GYP of the MONTH (Nov, 1959)

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GYP of the MONTH

Beware the old lady with a charity swindle.

A PERENNIAL “GYP” worked in large cities, carnivals and county fairs is the “unlicensed-toy-hawker” who hustles a lush living peddling toys like hopping dogs, rolling cats, jiggling monkeys, skipping elephants, prancing horses and other cute jim-gigs.

The toys usually sell from 25c up to 50c and look like the brand-name toys sold over the counters of novelty shops and leading department stores.

The Hawker winds the toy and the festive citizen stops to watch the tin animal cavort merrily. “Bargains galore. Half price!” the Hawker cries. The happy citizen laughs and buys a toy and brings it home to his child.

At home, he winds the toy once or twice and is startled by a rattle, a clatter and a crack. The toy is now junk. He’s been had.

There are small factories scattered all through the country that specialize in manufacturing such “rigged” toys. They cost about 4c to make. The Hawker buys them for about 9c and makes from 250% to 550% profit.

The Hawkers sell on a psychological basis called “impulsive buying.”‘ The citizen can’t resist the “impulse” to buy what appears like a bargain. He ends up being penny-wise and bargain-foolish.

The sharpest way to gyp a gypper is not to be an impulsive sucker.

Beware, of little old ladies, sweet and fair; they’re sometimes trickier than blue-eyed babes with blonde hair.

A gentle old lady who conducted her own private “gyp” worked the subway exits in New York city. With ragged shawl and teary eyes, she would shake a tin can at people and wail: “Please give to the children suffering from Extalmorphobia.”

People kept dropping coins into the tin can to help the unfortunate children overcome this horrible disease. When the can was full she would pluck another can from her shabby skirts and keep pleading: “Please save the children dying from Extalmorphobia.”

An irritated citizen reported her to the police.

After finishing a day’s work of collecting, she would walk to a parking lot where she picked up her Cadillac. She was apprehended and booked on a misrepresentation and “defrauding the public” charge.

It was learned that she netted a tax free $500 a week on the non-existent disease called Extalmorphobia.

Be wary of “sympathy” solicitors who push tin cans at you and beg for donations. If you are of a charitable bent, ask to see their credentials before contributing—or the money you donate may just be paying for a new set of expensive white wall tires.

A clever “gyp” has been devised to hoodwink romantic-minded lads and lassies who dream of an overseas career where they will find adventure and excitement—plus a high salary.

Ads are placed in magazines and periodicals circulated in all large cities and small towns offering “inside” information about American firms anxious to fill job-vacancies for clerks, plumbers, draftsmen, welders, laborers, etc,, for their foreign construction projects.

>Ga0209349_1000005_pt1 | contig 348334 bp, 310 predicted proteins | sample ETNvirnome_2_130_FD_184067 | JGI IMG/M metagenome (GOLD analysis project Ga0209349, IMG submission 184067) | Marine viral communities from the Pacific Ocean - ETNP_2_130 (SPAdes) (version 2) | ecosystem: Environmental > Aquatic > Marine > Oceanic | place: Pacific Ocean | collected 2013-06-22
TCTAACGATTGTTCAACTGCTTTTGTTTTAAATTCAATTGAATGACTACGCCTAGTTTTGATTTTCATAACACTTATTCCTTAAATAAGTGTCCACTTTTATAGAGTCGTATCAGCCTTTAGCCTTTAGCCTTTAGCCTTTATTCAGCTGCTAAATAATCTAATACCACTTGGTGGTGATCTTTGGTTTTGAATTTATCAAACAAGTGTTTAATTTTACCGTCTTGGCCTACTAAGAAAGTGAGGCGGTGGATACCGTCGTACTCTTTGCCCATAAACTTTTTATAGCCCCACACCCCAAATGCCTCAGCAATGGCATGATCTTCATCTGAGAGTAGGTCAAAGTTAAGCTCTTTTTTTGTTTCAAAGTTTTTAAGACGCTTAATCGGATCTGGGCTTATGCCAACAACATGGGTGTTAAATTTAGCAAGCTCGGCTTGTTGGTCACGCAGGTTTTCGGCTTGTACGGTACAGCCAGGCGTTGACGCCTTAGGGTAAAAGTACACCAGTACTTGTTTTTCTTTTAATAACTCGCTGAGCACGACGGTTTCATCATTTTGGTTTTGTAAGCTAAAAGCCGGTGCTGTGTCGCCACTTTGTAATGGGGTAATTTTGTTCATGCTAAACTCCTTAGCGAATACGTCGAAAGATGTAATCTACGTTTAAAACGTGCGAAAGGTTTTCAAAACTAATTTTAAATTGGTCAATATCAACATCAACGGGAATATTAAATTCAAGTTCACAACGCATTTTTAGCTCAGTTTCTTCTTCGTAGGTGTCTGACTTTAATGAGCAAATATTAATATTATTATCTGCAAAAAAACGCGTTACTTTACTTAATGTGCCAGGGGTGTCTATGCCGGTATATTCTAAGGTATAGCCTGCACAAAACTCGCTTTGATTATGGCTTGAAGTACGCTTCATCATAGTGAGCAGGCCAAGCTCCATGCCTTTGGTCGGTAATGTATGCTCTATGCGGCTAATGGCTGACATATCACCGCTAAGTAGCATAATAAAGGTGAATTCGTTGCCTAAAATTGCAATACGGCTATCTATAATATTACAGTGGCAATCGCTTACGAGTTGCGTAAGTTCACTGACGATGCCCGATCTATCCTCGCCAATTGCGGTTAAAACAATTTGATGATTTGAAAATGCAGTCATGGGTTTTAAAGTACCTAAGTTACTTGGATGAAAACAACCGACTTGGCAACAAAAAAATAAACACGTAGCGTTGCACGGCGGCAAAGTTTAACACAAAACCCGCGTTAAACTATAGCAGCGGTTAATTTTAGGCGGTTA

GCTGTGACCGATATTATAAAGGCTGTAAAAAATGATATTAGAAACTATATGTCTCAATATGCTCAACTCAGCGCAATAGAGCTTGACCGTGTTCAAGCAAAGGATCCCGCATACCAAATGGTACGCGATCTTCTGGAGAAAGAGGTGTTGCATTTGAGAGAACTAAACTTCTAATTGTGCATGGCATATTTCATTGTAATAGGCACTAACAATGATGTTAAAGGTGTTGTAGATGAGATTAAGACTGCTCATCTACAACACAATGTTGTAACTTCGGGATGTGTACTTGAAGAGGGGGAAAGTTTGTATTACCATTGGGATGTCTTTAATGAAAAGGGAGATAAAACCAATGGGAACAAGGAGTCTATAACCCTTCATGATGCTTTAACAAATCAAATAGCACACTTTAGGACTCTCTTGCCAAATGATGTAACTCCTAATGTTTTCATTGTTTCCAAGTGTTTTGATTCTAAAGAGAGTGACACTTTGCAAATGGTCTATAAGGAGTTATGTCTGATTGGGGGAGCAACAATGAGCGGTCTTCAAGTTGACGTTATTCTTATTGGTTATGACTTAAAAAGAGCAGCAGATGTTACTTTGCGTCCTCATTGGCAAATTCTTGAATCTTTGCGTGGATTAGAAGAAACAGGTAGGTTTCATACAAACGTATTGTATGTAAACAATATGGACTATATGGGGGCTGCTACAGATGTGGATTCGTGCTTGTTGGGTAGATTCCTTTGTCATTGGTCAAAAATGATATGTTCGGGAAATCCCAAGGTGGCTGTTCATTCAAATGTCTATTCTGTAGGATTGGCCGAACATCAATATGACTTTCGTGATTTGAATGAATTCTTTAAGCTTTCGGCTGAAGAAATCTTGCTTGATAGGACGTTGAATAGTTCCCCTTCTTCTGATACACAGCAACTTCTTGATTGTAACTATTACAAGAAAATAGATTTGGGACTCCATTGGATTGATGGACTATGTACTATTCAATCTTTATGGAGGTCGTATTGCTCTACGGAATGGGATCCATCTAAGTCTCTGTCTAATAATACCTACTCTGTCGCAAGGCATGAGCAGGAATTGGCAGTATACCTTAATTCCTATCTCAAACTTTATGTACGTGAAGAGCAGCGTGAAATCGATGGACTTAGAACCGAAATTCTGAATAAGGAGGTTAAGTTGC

The ads often claim that anyone buying the lists will be given information on how to get the overseas job. The usual charge is one dollar. Sometimes, more.

Save your money, Lassies, and buy some nail polish. Save your money, Laddies, and buy a snazzy tie.

The list of firm names forwarded to you is almost useless.

American companies working on foreign soil have not asked these “gyp” operators to recruit them employees. Nor have they given them the right to use their names for such shabby purposes. Many of the ads are as phony as a six dollar bill.

Large companies working on foreign projects that need specialized or general personnel hire their staffs from legitimate employment agencies and other reliable sources.

Anyone can obtain the names of the companies—from government bulletins and other outlets—free.

Attention: to all housewives—the next telephone call you answer may cost you from $4 to $10.

A voice sweet as candy and soft as cream may say, “This is Mr. Green of the Merchants Association, calling in regard to our campaign to promote better business relations in your town.”

The housewife, a bit perplexed, but curious, usually answers, “Yes?”

“We would like to ask you two questions. If you answer correctly, you will receive a wonderful gift.”

“All right.”

“Which President freed the slaves?”

“Why, it was—Abraham Lincoln.”

“Absolutely right, Madam. Now for the most important question. When did Columbus discover America?”

“1942—yes, in 1492.”

“Right again, Madam. Your remarkable knowledge of American history has won you a discount coupon book which will entitle you to many money-saving- purchases at your neighborhood shopping areas. The slight cost of the book, only four dollars, will save you over one hundred dollars. A member of our promotion staff will call on you tomorrow. Thank you.”

The next morning a pleasant looking man will come to her door and collect four dollars for a book of colored coupons listing the merchants who will give her a 30% to 50% discount of some items.

She is overcome with happiness and the shaky family budget is about to be saved and besides, she is “flattered” by her own cleverness.

But there may be one catch. The merchants in her city or township sometimes know nothing about the discount coupon book.

The good-will of the merchant is bruised, the house wife suffers and the family budget suffers a $4 loss.

Beware of sweet telephone voices that offer discount coupon books.. Check with your local merchants or Chamber of Commerce BEFORE you buy.

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